After Homer's beloved Eagle Lady, Jean Keene, died Jan. 13, 2009, bald eagle lovers worldwide wondered what would happen after Keene quit feeding. Under a Homer ordinance, Keene was the only person legally allowed to feed eagles within city limits. After her death, the Homer City Council allowed friends of Keene to feed until March 27, 2009.
With no one legally feeding this winter, would the eagles not return? Would they come back in numbers too small to be significant?
Eagle lovers, visitors and photographers can quit worrying. The eagles are back -- and in force.
"One, two, three, four, five, six, seven, eight, nine, ten right out my front window," said Land's End Resort General Manager Patrick Cashman from his office at the hotel at the end of the Homer Spit.
"I'm looking out my window and counting six," said Homer Harbormaster Bryan Hawkins from his office at the harbor.
Over the past week, 50 to 80 eagles could be seen on the Spit. Perched on posts, roosting on roof tops or dawdling on driftwood logs, eagles gathered in twos and threes all over the Spit. One eagle has staked out a spot on top of the tsunami warning sirens near Mariner Park. A row of a dozen eagles sat on top of the ice plant at the fish dock. Another row of eagles lined up on the roofs of the Land's End Resort condos.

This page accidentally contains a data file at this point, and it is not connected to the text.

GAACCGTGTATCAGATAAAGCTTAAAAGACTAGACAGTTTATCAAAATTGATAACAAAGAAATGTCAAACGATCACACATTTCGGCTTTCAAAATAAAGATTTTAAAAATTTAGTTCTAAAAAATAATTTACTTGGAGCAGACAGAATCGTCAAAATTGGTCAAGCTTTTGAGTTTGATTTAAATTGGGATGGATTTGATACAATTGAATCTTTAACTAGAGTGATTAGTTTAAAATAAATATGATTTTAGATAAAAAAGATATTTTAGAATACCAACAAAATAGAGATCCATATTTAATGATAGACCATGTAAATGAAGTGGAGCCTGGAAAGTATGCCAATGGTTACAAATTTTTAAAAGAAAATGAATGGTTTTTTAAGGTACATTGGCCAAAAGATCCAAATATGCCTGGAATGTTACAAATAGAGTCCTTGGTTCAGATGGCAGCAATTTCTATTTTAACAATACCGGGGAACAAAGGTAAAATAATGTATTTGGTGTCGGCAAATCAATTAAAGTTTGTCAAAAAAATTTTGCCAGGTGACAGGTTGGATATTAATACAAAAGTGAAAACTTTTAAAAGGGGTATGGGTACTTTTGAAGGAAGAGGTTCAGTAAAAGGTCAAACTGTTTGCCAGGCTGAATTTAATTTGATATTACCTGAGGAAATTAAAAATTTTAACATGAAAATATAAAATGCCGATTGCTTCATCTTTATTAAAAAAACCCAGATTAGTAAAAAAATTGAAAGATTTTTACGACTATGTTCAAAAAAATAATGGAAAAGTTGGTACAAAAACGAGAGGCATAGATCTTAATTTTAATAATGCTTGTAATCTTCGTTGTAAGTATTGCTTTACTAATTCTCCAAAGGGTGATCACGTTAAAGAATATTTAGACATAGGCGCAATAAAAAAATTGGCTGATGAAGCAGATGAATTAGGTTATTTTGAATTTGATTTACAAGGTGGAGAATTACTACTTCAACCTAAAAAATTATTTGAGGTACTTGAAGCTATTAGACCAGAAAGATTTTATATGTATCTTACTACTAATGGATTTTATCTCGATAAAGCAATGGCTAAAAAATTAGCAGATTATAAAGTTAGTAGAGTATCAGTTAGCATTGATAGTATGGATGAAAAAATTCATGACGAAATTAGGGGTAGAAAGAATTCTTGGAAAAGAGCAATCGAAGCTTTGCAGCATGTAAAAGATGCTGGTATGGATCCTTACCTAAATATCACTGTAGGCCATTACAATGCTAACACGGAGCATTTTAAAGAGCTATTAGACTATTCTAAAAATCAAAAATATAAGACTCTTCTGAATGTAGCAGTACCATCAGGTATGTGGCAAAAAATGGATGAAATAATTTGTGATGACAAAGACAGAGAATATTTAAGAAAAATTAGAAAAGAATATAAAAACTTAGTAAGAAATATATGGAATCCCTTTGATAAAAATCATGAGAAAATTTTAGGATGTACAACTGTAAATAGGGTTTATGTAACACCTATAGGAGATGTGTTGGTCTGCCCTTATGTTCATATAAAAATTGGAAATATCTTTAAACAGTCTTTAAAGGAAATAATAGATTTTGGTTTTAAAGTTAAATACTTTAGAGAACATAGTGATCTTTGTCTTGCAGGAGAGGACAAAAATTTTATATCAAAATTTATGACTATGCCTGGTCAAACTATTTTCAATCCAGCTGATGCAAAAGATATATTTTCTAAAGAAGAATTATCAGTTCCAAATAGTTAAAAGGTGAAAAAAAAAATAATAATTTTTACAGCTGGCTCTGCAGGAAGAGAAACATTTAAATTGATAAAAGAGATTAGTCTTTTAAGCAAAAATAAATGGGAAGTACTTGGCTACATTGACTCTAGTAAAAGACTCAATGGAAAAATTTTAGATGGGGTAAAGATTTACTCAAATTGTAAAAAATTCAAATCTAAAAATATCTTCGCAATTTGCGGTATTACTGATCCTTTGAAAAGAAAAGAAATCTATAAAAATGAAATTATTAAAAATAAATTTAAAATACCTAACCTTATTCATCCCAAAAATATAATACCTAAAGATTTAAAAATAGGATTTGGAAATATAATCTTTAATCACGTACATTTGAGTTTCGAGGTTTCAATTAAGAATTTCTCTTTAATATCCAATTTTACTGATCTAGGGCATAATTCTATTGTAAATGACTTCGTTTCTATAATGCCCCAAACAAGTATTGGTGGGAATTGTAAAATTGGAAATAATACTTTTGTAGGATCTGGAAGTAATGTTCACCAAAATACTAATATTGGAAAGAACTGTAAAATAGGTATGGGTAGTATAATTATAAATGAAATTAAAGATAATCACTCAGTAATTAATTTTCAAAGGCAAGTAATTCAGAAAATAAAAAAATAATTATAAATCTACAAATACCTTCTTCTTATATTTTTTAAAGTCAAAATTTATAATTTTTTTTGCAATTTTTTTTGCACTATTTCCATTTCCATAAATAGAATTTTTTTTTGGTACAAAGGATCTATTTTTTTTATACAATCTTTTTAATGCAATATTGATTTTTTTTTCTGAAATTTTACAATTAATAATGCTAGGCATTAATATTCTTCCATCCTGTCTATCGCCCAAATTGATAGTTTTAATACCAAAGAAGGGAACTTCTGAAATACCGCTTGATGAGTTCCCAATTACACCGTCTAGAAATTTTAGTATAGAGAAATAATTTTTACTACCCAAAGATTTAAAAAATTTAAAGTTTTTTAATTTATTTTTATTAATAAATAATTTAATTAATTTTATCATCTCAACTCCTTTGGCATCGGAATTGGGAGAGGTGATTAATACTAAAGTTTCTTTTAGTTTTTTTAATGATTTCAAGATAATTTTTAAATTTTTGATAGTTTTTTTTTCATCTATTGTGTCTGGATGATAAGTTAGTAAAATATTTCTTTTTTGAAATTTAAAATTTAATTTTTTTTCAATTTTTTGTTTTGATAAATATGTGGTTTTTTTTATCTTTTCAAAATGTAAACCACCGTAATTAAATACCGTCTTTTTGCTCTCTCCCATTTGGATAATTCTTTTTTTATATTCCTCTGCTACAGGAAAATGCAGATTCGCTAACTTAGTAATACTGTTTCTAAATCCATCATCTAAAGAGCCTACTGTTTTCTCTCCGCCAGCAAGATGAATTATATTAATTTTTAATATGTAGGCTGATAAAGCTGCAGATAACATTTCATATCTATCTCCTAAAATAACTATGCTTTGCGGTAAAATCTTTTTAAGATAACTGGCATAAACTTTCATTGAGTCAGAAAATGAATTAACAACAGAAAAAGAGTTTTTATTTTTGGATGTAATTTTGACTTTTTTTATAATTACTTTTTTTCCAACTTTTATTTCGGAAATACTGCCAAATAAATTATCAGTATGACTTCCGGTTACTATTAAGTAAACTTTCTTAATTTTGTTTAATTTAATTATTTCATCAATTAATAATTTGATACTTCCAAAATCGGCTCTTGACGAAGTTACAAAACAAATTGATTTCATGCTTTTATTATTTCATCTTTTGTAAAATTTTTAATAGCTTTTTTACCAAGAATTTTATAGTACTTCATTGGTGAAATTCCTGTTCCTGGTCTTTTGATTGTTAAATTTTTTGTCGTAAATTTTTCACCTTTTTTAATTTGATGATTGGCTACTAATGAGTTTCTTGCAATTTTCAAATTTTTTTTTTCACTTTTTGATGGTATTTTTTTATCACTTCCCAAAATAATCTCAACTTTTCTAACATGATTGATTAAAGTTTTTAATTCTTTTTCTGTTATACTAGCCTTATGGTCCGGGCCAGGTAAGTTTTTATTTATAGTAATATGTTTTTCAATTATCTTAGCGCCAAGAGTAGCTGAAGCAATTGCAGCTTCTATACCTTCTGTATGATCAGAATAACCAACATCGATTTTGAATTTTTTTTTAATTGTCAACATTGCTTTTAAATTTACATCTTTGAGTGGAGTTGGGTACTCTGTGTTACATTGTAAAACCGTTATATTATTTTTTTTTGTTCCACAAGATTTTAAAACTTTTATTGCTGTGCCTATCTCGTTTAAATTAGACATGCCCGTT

By Keene's old spot in the Homer Spit RV Campground, several eagles sat on logs. Keene's old trailer was moved, and all that remains to mark her old home is a driftwood tree stuck root-end up.
The Homer Chamber of Commerce Visitor Center gets calls weekly from visitors and photographers asking if it's still possible to see eagles in Homer.
"It's just such a rare phenomena," said Visitor Center Manager Sharon Ford. "You have tourists excited about that and wondering if they are or are not going to be abundant."
At Land's End Resort, where Keene kept court at her booth in the bar, photographers are still coming to see eagles, Cashman said. Robert O'Toole, a professional photographer teaching a workshop with 10 students, has booked a tour at Land's End in March, Cashman said.
"Even though Jean provided a unique situation, the opportunity to get a good image of an eagle with Kachemak Bay in the background is good enough photographers are still coming," he said.
Ford said the chamber has been telling visitors the same thing. "Just because she's not feeding them doesn't mean there aren't abundant opportunities for photography," Ford said.
Local birders have been counting eagles both before and while Keene fed. For the annual Christmas bird count, usually held the Saturday before Christmas, birders counted about 150 eagles in the Homer count area -- including the Homer Baling Facility at the top of Baycrest Hill -- said Dave Erikson, a longtime Homer birder and one of the organizers of the bird count. In the years before Keene fed eagles, they would see so few eagles that birders recorded the time of viewing so as to not double-count eagles.